Why I’m supporting British Cycling’s one in a million campaign

One of the campaign posters – featuring a photo of me!

I am so excited to be involved in the British Cycling #OneInaMillion campaign (those who know me might spot me in the video – how cool is that? 🙂) because cycling really did change my life when I first got on a road bike as a 13 year old girl 🚴🏽‍♀️.

My first time on a road bike

About the campaign

British Cycling’s campaign is to close the gender cycling gap and get one million more women on bikes by 2020. Since launching this ambition in 2013, over 800,000 women have been encouraged to take up cycling. However, two thirds of frequent cyclists are men (compared to countries like Denmark where the numbers are far more equal).

(This information is from British Cycling and their new women’s cycling hub can be found here: www.britishcycling.org.uk/womenscycling )

Why I got involved

When I saw that they wanted people to submit videos for their campaign, I just wanted to get involved because I like filming and thought it would be a good opportunity. It was only when I was listening to people talking about the campaign after submitting the video, that I really reflected on why I wanted to be involved:

It is great to be involved in a campaign to encourage women and girls to participate in cycling because I have always been involved in activities that weren’t as popular with girls. When I was younger, I did karate with my brother. I loved it but locally, there weren’t many girls doing it. I was once told by a boy that he “couldn’t punch me” because I was a girl (it was a sparring activity and should have only been gentle contact anyway). Obviously, I just punched him first. I’m currently studying civil engineering at university, where only about 10% of my year are female.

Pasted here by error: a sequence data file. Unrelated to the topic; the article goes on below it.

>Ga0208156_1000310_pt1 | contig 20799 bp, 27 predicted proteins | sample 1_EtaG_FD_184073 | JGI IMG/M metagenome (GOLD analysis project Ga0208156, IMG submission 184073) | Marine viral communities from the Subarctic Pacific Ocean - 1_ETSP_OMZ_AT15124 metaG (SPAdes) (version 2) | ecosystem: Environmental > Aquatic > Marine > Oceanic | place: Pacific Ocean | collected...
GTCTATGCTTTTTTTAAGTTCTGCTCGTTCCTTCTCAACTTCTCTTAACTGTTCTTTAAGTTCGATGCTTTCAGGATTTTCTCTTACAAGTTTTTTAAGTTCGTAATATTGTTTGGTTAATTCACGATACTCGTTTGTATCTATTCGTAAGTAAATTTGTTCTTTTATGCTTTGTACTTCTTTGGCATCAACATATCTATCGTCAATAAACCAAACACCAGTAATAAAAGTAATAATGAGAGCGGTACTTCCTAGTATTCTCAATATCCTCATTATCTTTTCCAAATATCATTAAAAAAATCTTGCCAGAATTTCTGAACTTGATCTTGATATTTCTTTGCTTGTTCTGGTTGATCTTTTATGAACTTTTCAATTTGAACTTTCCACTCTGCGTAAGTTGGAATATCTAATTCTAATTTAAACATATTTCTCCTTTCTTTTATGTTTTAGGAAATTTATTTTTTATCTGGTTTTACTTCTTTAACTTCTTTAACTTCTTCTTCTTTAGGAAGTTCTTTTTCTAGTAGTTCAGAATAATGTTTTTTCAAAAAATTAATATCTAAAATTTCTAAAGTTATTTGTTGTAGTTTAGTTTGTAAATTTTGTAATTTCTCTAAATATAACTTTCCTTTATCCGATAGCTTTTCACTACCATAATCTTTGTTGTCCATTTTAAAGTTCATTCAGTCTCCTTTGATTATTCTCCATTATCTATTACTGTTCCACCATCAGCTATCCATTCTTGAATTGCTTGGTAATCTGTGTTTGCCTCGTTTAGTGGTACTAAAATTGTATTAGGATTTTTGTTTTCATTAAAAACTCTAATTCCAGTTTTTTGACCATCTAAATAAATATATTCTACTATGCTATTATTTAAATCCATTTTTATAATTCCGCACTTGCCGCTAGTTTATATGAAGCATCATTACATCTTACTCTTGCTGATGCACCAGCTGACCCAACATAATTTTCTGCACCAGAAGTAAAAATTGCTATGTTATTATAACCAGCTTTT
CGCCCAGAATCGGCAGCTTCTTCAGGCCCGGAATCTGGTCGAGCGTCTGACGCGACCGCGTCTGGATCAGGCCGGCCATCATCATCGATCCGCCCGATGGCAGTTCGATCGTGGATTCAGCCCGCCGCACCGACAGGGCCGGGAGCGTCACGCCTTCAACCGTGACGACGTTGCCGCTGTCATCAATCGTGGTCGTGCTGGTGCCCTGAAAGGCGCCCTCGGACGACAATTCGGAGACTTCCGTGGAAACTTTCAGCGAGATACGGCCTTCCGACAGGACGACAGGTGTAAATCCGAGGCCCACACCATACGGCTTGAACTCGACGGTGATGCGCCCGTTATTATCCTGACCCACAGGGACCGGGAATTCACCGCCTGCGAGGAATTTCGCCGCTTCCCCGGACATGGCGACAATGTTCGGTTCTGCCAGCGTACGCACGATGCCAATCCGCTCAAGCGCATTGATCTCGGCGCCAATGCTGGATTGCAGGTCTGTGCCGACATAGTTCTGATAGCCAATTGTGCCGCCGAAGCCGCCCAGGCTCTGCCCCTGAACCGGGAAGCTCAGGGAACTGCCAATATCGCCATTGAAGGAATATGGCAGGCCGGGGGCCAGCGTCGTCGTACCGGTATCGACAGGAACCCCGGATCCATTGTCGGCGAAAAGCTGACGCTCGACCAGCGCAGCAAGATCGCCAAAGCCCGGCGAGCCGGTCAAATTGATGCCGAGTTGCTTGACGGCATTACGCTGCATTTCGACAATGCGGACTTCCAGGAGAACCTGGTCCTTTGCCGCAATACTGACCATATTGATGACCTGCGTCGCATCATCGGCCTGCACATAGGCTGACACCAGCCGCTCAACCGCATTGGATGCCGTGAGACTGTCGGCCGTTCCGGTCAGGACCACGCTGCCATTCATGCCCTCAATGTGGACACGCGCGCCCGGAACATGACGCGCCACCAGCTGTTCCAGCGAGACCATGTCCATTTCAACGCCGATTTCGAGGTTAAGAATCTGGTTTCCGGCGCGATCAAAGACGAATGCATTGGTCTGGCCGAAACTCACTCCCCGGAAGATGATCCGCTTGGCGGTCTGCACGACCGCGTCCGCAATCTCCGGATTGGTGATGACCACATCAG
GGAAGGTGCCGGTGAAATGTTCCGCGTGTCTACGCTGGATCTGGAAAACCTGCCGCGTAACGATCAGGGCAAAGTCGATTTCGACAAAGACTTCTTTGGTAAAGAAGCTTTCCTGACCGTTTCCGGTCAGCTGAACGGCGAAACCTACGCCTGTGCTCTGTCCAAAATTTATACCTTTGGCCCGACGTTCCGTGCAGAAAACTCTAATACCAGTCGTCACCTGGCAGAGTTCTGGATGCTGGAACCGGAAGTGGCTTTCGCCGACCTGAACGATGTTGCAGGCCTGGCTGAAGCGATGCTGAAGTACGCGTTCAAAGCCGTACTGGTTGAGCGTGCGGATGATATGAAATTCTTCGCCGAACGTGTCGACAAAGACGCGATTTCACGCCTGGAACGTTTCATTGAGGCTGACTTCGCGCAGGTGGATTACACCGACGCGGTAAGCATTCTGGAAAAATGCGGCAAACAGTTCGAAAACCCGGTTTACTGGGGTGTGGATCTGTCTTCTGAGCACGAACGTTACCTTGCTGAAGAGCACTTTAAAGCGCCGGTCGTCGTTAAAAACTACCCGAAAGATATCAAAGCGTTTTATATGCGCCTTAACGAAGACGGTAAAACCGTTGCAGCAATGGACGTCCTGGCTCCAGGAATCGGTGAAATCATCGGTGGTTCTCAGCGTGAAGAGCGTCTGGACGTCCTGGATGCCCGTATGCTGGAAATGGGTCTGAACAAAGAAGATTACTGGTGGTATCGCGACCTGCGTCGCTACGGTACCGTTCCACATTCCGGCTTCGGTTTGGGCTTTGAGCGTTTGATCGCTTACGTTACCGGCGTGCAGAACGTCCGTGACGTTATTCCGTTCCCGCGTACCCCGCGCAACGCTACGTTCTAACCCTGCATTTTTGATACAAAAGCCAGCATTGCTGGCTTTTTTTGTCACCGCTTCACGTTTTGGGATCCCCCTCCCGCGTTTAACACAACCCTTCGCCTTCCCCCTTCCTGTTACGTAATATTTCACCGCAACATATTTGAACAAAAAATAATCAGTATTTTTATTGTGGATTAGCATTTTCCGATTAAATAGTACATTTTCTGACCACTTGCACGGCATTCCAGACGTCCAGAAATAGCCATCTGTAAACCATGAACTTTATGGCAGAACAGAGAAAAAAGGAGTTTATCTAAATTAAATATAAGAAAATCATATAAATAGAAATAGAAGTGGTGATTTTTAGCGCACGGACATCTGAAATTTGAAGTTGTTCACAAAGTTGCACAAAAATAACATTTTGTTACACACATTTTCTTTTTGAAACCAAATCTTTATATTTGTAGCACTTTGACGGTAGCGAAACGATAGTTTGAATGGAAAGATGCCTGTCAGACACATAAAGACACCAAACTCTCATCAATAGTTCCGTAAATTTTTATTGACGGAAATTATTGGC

Cycling and women’s participation has come a long way since I first started cycling in 2012. This year has been a mega year for cyclocross in terms of participation. My local league had to increase the number of entries for women because it got fully booked. However, there is still a long way to go before it is really equal. I did my first cycling coaching course, just turned 18, and was the only female there (and the only ‘young’ person). This could really put people off. When I raced mountain bike last season, I was surprised to ‘win’ a race (in my category) because I was the only person competing.

I love the community feel of being #OneInaMillion and the women’s cycling community. I don’t think anyone should feel scared or intimidated to start cycling or volunteering in cycling. I ride, race and coach because it’s fun – why should anyone miss out on the fun and freedom cycling gives?

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